Children's Products

Consumer and Medical Groups Applaud U.S. Consumer Product Safety Commission for Unanimously Voting To Move Forward With a Proposal to Remove Dangerous Sleep Products from the Market

Groups Urge Immediate Recall of All Infant Inclined Sleep Products and Urge Consumers Not to Use Them

Washington, D.C. – A coalition of consumer and medical groups praised the U.S. Consumer Product Safety Commission (CPSC) today for voting unanimously to propose a new  (Supplemental NPR) to adopt an Infant Sleep Product Standard that would essentially ban inclined sleep products and end the current practice of allowing new infant inclined sleep products to enter the market without safety testing.

Inclined infant sleep products include free-standing products like the Fisher Price Rock ‘N Play and Kids II Rocking Sleeper that have been involved in dozens of deaths and were recalled last year. This class of products also includes the previously recalled Nap Nanny, a low-to-the-ground foam device that has led to six infant deaths, and infant hammocks. Despite these problems, many other inclined infant sleep products remain on the market.

The Supplemental NPR requires all infant sleep products to meet safety standards already used for products like bassinets, including requiring a flat surface, no restraints, and adequate side height to contain an infant.

The Supplemental NPR cited a report commissioned by the CPSC written by Erin Mannen, Ph.D. The report examined how 10 infants move and use their muscles on flat inclined sleep products and whether these products directly impact safety. The study concluded that, “none of the inclined sleep products that were tested and evaluated as part of this study are safe for infant sleep.” These findings are consistent with the recommendations of the American Academy of Pediatrics (AAP) and our organizations.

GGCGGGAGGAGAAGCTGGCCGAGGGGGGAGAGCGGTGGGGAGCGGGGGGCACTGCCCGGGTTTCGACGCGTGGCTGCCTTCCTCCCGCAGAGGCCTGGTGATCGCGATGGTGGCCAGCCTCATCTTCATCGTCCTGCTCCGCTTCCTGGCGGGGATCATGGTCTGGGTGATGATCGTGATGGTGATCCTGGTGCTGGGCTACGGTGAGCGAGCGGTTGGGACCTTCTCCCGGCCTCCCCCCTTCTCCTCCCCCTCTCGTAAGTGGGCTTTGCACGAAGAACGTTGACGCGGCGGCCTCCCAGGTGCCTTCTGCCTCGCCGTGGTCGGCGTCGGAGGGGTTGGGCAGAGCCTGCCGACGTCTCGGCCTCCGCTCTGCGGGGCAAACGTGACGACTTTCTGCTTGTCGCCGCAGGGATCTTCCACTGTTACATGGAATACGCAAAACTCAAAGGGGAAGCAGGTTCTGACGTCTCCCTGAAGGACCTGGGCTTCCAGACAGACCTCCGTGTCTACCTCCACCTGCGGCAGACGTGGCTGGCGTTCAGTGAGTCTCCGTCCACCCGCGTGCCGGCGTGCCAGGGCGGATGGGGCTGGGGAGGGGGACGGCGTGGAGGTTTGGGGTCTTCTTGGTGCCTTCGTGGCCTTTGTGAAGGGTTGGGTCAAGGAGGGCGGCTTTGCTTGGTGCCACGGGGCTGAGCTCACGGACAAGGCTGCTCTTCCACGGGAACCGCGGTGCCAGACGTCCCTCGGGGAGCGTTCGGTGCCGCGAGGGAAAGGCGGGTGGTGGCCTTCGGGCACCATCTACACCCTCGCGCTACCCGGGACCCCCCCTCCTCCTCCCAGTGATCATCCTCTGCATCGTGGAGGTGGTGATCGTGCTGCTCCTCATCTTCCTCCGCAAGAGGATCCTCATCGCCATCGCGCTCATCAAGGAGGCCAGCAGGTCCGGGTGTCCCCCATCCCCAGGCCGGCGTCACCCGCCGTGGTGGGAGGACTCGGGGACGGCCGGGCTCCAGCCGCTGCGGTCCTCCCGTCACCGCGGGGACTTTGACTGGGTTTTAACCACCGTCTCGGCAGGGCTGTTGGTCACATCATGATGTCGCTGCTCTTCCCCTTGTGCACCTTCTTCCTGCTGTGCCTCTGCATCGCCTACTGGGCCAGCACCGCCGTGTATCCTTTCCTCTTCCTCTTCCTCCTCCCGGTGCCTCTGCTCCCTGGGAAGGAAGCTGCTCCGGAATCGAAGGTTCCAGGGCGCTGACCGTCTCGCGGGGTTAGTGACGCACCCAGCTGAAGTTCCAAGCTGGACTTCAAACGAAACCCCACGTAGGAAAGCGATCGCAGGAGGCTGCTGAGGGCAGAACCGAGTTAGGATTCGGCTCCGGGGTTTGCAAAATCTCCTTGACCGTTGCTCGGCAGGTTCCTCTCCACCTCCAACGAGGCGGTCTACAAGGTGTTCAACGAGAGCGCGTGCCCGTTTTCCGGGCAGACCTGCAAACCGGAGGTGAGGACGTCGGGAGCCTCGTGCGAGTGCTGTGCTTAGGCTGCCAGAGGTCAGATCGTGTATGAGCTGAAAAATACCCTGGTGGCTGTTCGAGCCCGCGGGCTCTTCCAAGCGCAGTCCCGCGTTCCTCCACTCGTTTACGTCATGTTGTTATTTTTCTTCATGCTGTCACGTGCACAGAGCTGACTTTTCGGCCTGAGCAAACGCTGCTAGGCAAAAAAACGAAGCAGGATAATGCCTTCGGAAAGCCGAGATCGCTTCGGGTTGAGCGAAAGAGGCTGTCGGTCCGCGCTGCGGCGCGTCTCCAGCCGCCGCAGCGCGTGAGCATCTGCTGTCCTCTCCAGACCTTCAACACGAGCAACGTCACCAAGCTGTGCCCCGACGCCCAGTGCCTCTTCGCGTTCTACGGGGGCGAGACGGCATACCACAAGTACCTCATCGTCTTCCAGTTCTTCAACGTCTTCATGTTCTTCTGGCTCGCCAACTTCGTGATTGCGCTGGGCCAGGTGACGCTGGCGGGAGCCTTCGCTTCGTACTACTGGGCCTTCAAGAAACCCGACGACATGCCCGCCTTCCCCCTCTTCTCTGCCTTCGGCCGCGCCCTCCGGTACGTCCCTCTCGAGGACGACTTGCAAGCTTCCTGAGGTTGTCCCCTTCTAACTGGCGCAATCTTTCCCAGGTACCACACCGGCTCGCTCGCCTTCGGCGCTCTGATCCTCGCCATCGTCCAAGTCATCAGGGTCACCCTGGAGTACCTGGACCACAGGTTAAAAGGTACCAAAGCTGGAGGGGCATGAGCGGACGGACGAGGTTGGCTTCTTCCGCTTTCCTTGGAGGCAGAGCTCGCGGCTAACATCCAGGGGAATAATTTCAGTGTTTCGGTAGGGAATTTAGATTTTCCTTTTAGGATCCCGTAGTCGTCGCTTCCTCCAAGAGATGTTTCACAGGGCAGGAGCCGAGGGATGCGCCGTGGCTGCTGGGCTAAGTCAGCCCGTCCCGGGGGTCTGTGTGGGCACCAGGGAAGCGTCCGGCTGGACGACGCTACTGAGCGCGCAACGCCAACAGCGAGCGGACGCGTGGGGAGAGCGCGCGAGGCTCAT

The American Academy of Pediatrics (AAP), Consumer Federation of America (CFA), Kids In Danger (KID), Public Citizen and U.S. Public Interest Research Group Education Fund (U.S. PIRG) applaud the CPSC’s vote, and now urge the CPSC to immediately recall all inclined sleep products still being sold.

The groups urge companies manufacturing and selling these products to swiftly remove them from store shelves and cooperate with the CPSC to issue complete and effective recalls for all previously sold inclined sleep products. The groups also urge all stakeholders to educate consumers and child care providers to remove these products from homes and child care facilities immediately.

“This unanimous vote by CPSC is a major step forward for safe sleep. If finalized, this proposal would finally offer parents needed reassurance that any product marketed as safe for infant sleep would indeed be safe for their child. This new standard will save lives, and we urge CPSC to implement it right away,” stated Kyle Yasuda, MD, FAAP, President, American Academy of Pediatrics.

“Dozens of babies have died in unsafe infant sleep products such as inclined rocking sleepers, Nap Nanny sleepers and more,” stated Nancy Cowles, Executive Director of Kids In Danger. “This Supplemental NPR will require companies to develop safe products before they enter the market.”

“We applaud the CPSC for voting to move forward of this lifesaving rule,” stated Rachel Weintraub, Legislative Director and General Counsel, Consumer Federation of America. “We urge the CPSC to immediately recall of all inclined sleep products on the market.”

“Today’s unanimous vote will help prevent more unnecessary infant deaths,” said Adam Garber, U.S. PIRG Education Fund Consumer Watchdog. “It’s past time for all of these dangerous products to be recalled and the CPSC should aggressively work to notify consumers of the danger posed by these inclined sleepers.”

“The CPSC is engaging in important data-driven policymaking. While they were slow to address the dangers of inclined sleep products, it appears that they are now fully aware of the importance of quickly putting rules in place to places the safety of babies before all other considerations,” said Remington A. Gregg, Counsel for Civil Justice and Consumer Rights at Public Citizen.